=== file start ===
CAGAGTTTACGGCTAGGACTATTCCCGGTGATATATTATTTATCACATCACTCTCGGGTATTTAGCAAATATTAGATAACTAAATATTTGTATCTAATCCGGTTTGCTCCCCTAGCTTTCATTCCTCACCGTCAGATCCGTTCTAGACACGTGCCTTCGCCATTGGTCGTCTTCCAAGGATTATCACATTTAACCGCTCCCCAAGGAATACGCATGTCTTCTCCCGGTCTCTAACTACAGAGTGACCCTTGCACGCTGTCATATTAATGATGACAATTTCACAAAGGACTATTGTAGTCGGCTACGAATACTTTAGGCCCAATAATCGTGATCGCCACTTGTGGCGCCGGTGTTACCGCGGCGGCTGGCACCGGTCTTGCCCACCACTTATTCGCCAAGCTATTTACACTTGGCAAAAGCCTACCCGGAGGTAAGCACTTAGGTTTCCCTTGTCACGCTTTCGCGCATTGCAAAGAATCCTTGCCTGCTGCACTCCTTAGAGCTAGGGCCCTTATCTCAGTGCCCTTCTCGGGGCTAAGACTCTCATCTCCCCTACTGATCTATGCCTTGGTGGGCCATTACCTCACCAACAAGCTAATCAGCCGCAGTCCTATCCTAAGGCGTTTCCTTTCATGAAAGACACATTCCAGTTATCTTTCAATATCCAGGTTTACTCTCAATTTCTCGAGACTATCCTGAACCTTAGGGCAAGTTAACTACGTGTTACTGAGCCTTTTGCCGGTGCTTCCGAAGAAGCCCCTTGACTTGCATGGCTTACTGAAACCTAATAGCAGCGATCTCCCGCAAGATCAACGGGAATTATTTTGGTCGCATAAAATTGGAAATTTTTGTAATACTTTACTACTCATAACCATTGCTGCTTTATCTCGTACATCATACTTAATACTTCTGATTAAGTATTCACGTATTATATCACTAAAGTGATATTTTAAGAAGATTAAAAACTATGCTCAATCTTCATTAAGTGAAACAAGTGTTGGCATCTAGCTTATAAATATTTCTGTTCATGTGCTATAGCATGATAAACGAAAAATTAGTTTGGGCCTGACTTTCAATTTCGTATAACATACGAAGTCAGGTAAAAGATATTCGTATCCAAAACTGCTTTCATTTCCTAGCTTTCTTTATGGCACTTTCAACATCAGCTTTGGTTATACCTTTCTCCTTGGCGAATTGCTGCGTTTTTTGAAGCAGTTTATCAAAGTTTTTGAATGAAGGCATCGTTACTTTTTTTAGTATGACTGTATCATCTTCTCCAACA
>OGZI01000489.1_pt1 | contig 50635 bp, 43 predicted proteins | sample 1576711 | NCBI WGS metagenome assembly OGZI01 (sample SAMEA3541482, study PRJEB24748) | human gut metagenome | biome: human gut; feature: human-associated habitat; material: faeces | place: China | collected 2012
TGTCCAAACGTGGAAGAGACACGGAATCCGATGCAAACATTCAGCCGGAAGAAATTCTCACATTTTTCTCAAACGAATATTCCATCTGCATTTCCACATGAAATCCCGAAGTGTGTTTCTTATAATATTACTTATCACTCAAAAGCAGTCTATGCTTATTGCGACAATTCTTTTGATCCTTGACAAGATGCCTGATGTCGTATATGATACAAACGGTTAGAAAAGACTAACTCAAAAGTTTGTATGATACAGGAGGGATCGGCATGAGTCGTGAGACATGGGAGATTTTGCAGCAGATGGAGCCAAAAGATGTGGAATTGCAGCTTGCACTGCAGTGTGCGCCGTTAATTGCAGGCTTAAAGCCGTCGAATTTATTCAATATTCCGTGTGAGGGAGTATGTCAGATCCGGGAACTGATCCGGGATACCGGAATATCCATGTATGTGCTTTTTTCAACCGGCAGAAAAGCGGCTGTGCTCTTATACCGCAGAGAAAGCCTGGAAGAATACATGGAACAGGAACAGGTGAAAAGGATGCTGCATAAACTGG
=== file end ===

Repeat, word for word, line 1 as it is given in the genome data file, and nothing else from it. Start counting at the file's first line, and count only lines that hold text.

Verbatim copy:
CAGAGTTTACGGCTAGGACTATTCCCGGTGATATATTATTTATCACATCACTCTCGGGTATTTAGCAAATATTAGATAACTAAATATTTGTATCTAATCCGGTTTGCTCCCCTAGCTTTCATTCCTCACCGTCAGATCCGTTCTAGACACGTGCCTTCGCCATTGGTCGTCTTCCAAGGATTATCACATTTAACCGCTCCCCAAGGAATACGCATGTCTTCTCCCGGTCTCTAACTACAGAGTGACCCTTGCACGCTGTCATATTAATGATGACAATTTCACAAAGGACTATTGTAGTCGGCTACGAATACTTTAGGCCCAATAATCGTGATCGCCACTTGTGGCGCCGGTGTTACCGCGGCGGCTGGCACCGGTCTTGCCCACCACTTATTCGCCAAGCTATTTACACTTGGCAAAAGCCTACCCGGAGGTAAGCACTTAGGTTTCCCTTGTCACGCTTTCGCGCATTGCAAAGAATCCTTGCCTGCTGCACTCCTTAGAGCTAGGGCCCTTATCTCAGTGCCCTTCTCGGGGCTAAGACTCTCATCTCCCCTACTGATCTATGCCTTGGTGGGCCATTACCTCACCAACAAGCTAATCAGCCGCAGTCCTATCCTAAGGCGTTTCCTTTCATGAAAGACACATTCCAGTTATCTTTCAATATCCAGGTTTACTCTCAATTTCTCGAGACTATCCTGAACCTTAGGGCAAGTTAACTACGTGTTACTGAGCCTTTTGCCGGTGCTTCCGAAGAAGCCCCTTGACTTGCATGGCTTACTGAAACCTAATAGCAGCGATCTCCCGCAAGATCAACGGGAATTATTTTGGTCGCATAAAATTGGAAATTTTTGTAATACTTTACTACTCATAACCATTGCTGCTTTATCTCGTACATCATACTTAATACTTCTGATTAAGTATTCACGTATTATATCACTAAAGTGATATTTTAAGAAGATTAAAAACTATGCTCAATCTTCATTAAGTGAAACAAGTGTTGGCATCTAGCTTATAAATATTTCTGTTCATGTGCTATAGCATGATAAACGAAAAATTAGTTTGGGCCTGACTTTCAATTTCGTATAACATACGAAGTCAGGTAAAAGATATTCGTATCCAAAACTGCTTTCATTTCCTAGCTTTCTTTATGGCACTTTCAACATCAGCTTTGGTTATACCTTTCTCCTTGGCGAATTGCTGCGTTTTTTGAAGCAGTTTATCAAAGTTTTTGAATGAAGGCATCGTTACTTTTTTTAGTATGACTGTATCATCTTCTCCAACA